Not a long time ago I had a discussion with someone from my organization about testing and the way we test our product at the organization I work for. We had an almost endless discussion about what exploratory testing is and why we practice this kind of testing. I was shocked to hear him say that: “Exploratory testing should be a tester’s only thing”. From my perspective this doesn’t have to be tester’s only, testers could surely use the input of consultants and / or developers when exploratory testing. And when needed perhaps we should test together! I got the feeling that he had no clue about what Exploratory testing really means and what it could mean for the stability of our product. Perhaps you have experienced the same discussion, or experiencing it right now. So here is what I think about exploratory testing.
So what is exploratory testing?
Let’s start off with why we do exploratory testing. Many of you reading this article will probably have heard of the term “Exploratory testing” before since there is already written so many about this topic. Many testers already apply this way of testing for some time.
In short, Exploratory testing is testing a system under test (or a part of it) without following a strict test script. Take a part of the system under test where multiple components come together and test the interaction of these components. It will give you information about how the system works and if the interaction between components is correct and understandable for the (most of the times less technical) end user. So you will be designing and executing test cases on the spot. Use your curiosity to experiment with the components and see if what ever happens is as you expected it to.
By exploring the functionality you probably execute existing test cases (happy path) but you will also test paths not covered in test cases (perhaps resulting in new (automated) test cases to be executed). The more you know about the product that is developed and the more you are experienced with testing, the better the result of the exploratory test.
Is exploratory testing only for testers?
From my perspective I would say: No, not totally! Perhaps a exploratory test is at best when executed by a tester since our testing skills and mindset would help when testing. But like I mentioned before: The more you know about the product that is developed…. That would indicate that everyone from developers to consultants could be involved in exploratory testing. Not only testers have knowledge about the product developed. For example: Consultants usually know how one or more customers use the product. This knowledge can be of great value when they are testing. Not all developers and tester will have this knowledge.
Developers for example know how they developed the product and where to find “weak” spots in the application. They can point them out for you to test, but can also test these themselves, learn, fix bugs and deliver a better (part of the) product. Developers can also practice exploratory testing when doing a code review. Besides literally only reviewing the code, click trough the component if possible and look for some simple bugs. By saying that I’m not saying that testers are obsolete, I think testers just shouldn’t be bothered with finding bugs that are blocking the flow just after two mouse clicks.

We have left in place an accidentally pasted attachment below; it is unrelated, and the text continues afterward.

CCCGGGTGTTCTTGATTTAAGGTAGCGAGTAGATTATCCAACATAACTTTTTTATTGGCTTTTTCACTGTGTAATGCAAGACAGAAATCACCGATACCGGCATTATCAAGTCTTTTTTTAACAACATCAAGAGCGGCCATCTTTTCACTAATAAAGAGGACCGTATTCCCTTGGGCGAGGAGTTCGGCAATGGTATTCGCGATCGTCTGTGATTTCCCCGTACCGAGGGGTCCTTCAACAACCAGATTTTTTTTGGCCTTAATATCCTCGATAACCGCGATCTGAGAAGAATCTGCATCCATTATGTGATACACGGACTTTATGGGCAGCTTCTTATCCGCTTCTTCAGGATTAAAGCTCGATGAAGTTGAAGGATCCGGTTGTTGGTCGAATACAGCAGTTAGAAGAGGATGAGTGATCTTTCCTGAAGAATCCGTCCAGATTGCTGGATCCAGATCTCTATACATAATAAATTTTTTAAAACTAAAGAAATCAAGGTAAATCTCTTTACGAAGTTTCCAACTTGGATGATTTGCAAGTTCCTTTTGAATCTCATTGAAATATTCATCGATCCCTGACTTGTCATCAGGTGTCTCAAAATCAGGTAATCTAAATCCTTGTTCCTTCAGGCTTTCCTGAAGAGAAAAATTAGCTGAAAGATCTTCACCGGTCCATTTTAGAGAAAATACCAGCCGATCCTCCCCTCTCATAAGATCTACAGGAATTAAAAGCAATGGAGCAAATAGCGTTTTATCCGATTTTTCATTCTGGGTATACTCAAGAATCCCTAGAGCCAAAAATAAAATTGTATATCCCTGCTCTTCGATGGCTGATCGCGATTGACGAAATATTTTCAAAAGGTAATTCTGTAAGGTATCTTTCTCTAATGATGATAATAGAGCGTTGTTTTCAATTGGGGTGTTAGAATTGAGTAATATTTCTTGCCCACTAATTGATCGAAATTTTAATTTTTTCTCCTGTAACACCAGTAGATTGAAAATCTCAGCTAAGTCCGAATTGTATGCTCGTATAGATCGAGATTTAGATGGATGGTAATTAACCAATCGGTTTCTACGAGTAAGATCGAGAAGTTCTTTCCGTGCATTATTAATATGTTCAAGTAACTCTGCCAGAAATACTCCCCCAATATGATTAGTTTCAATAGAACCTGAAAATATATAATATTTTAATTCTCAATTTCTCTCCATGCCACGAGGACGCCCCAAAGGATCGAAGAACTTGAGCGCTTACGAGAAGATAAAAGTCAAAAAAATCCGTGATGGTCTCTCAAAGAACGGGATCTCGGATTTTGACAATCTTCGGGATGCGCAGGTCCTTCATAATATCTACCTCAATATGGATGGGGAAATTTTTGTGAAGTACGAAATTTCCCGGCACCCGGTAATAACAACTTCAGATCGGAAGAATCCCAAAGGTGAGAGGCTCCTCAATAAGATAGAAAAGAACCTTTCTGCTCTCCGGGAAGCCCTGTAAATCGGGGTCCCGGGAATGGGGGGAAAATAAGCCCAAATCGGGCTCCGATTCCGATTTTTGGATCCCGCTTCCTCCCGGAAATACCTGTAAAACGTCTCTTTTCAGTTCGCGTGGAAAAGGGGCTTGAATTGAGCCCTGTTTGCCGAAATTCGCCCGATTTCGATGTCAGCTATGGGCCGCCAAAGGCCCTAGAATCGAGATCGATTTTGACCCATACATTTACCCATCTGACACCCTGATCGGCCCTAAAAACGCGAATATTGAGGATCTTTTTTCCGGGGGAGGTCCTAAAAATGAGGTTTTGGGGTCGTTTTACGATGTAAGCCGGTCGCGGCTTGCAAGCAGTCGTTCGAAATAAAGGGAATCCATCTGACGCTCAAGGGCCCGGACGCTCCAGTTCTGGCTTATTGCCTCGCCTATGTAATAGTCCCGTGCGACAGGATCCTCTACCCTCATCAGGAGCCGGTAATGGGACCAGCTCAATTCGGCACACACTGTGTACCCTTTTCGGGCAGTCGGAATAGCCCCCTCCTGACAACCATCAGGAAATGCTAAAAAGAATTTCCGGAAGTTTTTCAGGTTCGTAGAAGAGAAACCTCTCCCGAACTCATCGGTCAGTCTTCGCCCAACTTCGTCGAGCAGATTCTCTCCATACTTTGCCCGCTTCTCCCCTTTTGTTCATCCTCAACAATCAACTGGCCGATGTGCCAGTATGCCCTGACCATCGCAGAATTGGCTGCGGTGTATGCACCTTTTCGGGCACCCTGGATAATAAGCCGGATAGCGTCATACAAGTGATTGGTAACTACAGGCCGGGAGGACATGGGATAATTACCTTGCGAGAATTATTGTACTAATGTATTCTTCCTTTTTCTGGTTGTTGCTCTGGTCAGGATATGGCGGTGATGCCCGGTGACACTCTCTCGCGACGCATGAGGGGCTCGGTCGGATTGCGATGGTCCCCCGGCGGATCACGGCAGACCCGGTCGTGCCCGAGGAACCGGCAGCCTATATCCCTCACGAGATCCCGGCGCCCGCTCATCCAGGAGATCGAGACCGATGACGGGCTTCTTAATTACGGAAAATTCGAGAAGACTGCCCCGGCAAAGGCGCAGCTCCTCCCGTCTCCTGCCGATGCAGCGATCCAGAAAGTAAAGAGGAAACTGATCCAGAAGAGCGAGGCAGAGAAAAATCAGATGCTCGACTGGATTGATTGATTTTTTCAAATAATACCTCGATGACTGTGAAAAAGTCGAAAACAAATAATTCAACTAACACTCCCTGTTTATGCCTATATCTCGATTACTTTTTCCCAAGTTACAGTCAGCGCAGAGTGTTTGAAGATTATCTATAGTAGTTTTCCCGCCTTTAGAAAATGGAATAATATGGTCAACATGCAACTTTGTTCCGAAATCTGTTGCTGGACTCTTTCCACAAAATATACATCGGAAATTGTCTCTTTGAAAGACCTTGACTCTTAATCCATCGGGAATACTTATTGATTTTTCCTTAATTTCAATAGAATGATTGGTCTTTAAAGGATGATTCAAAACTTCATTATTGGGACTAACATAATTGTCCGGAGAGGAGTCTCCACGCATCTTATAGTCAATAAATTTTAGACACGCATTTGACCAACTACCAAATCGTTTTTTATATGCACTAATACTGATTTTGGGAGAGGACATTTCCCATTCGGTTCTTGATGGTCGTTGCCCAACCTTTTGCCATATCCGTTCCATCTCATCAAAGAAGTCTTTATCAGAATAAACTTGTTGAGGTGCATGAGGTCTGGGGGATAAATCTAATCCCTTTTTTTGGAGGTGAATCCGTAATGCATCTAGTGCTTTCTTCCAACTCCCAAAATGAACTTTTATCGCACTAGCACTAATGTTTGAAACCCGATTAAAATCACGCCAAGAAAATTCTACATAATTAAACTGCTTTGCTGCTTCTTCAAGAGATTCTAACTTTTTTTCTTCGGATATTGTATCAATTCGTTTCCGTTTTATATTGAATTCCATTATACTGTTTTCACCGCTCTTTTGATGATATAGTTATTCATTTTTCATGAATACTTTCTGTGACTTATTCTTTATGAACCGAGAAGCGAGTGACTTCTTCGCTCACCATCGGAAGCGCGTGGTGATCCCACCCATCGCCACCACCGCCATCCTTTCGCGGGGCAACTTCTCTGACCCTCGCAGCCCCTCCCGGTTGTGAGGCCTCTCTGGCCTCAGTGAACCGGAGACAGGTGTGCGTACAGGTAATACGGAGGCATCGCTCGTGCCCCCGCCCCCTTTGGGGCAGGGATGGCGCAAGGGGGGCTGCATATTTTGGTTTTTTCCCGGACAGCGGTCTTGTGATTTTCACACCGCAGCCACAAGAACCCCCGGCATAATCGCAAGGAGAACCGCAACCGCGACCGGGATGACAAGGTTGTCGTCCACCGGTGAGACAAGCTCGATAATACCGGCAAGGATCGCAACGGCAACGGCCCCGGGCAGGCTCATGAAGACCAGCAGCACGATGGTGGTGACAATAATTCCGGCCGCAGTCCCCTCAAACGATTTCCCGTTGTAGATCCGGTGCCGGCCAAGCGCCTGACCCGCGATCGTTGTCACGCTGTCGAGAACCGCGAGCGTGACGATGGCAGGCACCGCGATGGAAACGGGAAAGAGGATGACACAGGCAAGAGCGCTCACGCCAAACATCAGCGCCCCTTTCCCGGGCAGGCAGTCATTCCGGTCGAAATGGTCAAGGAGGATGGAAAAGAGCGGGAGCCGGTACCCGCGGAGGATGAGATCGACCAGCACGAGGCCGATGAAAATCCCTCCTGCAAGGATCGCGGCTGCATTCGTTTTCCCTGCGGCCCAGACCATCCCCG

Why exploratory testing is so important:
Following test scripts is repetitive work, testing a new release for the second time by following a testscript will probably not give you new results. It’s most unlikely that these test will now suddenly fail. By exploring (parts of) the system under test you will probably find new results, find new testcases, write them down and perhaps automate them. The first thing I do when I’m done with testing a new version of our application via a manual regression testscript is exploratory testing. This can also be done when your in an agile team and the user store is completed because it reached its definition of done, after that there is nothing holding you back to explore the functionality and put it to done when you as tester are completely satisfied with the result.
How to overcome some of the downsides of Exploratory testing
Unfortunately exploratory testing also has some downsides. The main problem I experienced was that you can get easily lost in time when exploratory testing, you’ll have to watch out that it down not result in some kind of exhaustive testing. Best practice for me is to time box each exploratory testing session. For each time frame I pick one or two (when testing interaction) particular parts of the system under test, set some objectives what to test, write down or log my findings and when the time is up I move on to the next test.
An easy and lightweight tool to help you with creating sessions for exploratory testing is Sessiontester. As described by their website: “It has a timer so you limit your test sessions to a particular length, and it provides an easy way to record session notes.”
When to apply exploratory testing
Here is a summary of situations in which you could prefer applying exploratory testing:
- When testing with test scripts is completed but you do not feel totally confidant with the delivered functionality.
- When fast feedback about a functionality is needed.
- When the functionality is already mature and no or minor changes has been made.
- When there is no time to execute a (scripted) functional test but feedback is still required.
- When testing the frontend of a webapplication with multiple browsers (Internet explorer, Firefox, Safari etc.).
Some interesting links: